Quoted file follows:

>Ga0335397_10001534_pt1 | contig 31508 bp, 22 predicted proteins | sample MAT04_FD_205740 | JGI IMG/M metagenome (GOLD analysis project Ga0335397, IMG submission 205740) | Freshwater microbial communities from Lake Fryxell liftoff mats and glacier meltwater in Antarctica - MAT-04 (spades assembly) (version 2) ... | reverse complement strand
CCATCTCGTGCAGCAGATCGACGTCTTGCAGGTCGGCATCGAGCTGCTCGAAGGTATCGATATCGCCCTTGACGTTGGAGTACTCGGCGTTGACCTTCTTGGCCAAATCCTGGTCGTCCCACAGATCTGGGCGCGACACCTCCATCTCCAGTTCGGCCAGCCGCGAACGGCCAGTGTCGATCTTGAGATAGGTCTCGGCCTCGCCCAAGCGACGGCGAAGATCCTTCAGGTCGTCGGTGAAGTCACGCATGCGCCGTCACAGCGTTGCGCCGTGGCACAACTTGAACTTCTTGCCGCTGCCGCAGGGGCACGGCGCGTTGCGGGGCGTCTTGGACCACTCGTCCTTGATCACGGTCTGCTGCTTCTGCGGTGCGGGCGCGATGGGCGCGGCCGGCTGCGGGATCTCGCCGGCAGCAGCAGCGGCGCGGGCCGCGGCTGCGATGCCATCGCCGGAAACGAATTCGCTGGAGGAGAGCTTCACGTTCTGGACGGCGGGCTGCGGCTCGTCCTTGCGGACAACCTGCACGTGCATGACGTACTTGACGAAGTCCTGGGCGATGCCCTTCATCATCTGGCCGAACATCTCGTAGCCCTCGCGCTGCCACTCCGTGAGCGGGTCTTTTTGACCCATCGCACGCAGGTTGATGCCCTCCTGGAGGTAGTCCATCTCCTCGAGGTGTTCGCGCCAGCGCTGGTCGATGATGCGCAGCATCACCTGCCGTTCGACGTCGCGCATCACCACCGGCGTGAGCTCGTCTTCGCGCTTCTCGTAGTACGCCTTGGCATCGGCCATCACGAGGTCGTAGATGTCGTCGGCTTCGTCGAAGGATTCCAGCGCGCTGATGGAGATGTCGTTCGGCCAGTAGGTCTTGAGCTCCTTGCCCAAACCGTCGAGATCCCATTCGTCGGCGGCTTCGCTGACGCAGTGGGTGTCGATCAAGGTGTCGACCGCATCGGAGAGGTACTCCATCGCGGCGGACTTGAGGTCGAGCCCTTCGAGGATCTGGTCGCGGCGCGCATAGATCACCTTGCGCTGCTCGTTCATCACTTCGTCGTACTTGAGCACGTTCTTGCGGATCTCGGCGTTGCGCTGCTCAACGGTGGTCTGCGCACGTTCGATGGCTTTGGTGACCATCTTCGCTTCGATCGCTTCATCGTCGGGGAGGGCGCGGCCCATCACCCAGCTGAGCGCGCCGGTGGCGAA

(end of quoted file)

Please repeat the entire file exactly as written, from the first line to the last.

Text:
>Ga0335397_10001534_pt1 | contig 31508 bp, 22 predicted proteins | sample MAT04_FD_205740 | JGI IMG/M metagenome (GOLD analysis project Ga0335397, IMG submission 205740) | Freshwater microbial communities from Lake Fryxell liftoff mats and glacier meltwater in Antarctica - MAT-04 (spades assembly) (version 2) ... | reverse complement strand
CCATCTCGTGCAGCAGATCGACGTCTTGCAGGTCGGCATCGAGCTGCTCGAAGGTATCGATATCGCCCTTGACGTTGGAGTACTCGGCGTTGACCTTCTTGGCCAAATCCTGGTCGTCCCACAGATCTGGGCGCGACACCTCCATCTCCAGTTCGGCCAGCCGCGAACGGCCAGTGTCGATCTTGAGATAGGTCTCGGCCTCGCCCAAGCGACGGCGAAGATCCTTCAGGTCGTCGGTGAAGTCACGCATGCGCCGTCACAGCGTTGCGCCGTGGCACAACTTGAACTTCTTGCCGCTGCCGCAGGGGCACGGCGCGTTGCGGGGCGTCTTGGACCACTCGTCCTTGATCACGGTCTGCTGCTTCTGCGGTGCGGGCGCGATGGGCGCGGCCGGCTGCGGGATCTCGCCGGCAGCAGCAGCGGCGCGGGCCGCGGCTGCGATGCCATCGCCGGAAACGAATTCGCTGGAGGAGAGCTTCACGTTCTGGACGGCGGGCTGCGGCTCGTCCTTGCGGACAACCTGCACGTGCATGACGTACTTGACGAAGTCCTGGGCGATGCCCTTCATCATCTGGCCGAACATCTCGTAGCCCTCGCGCTGCCACTCCGTGAGCGGGTCTTTTTGACCCATCGCACGCAGGTTGATGCCCTCCTGGAGGTAGTCCATCTCCTCGAGGTGTTCGCGCCAGCGCTGGTCGATGATGCGCAGCATCACCTGCCGTTCGACGTCGCGCATCACCACCGGCGTGAGCTCGTCTTCGCGCTTCTCGTAGTACGCCTTGGCATCGGCCATCACGAGGTCGTAGATGTCGTCGGCTTCGTCGAAGGATTCCAGCGCGCTGATGGAGATGTCGTTCGGCCAGTAGGTCTTGAGCTCCTTGCCCAAACCGTCGAGATCCCATTCGTCGGCGGCTTCGCTGACGCAGTGGGTGTCGATCAAGGTGTCGACCGCATCGGAGAGGTACTCCATCGCGGCGGACTTGAGGTCGAGCCCTTCGAGGATCTGGTCGCGGCGCGCATAGATCACCTTGCGCTGCTCGTTCATCACTTCGTCGTACTTGAGCACGTTCTTGCGGATCTCGGCGTTGCGCTGCTCAACGGTGGTCTGCGCACGTTCGATGGCTTTGGTGACCATCTTCGCTTCGATCGCTTCATCGTCGGGGAGGGCGCGGCCCATCACCCAGCTGAGCGCGCCGGTGGCGAA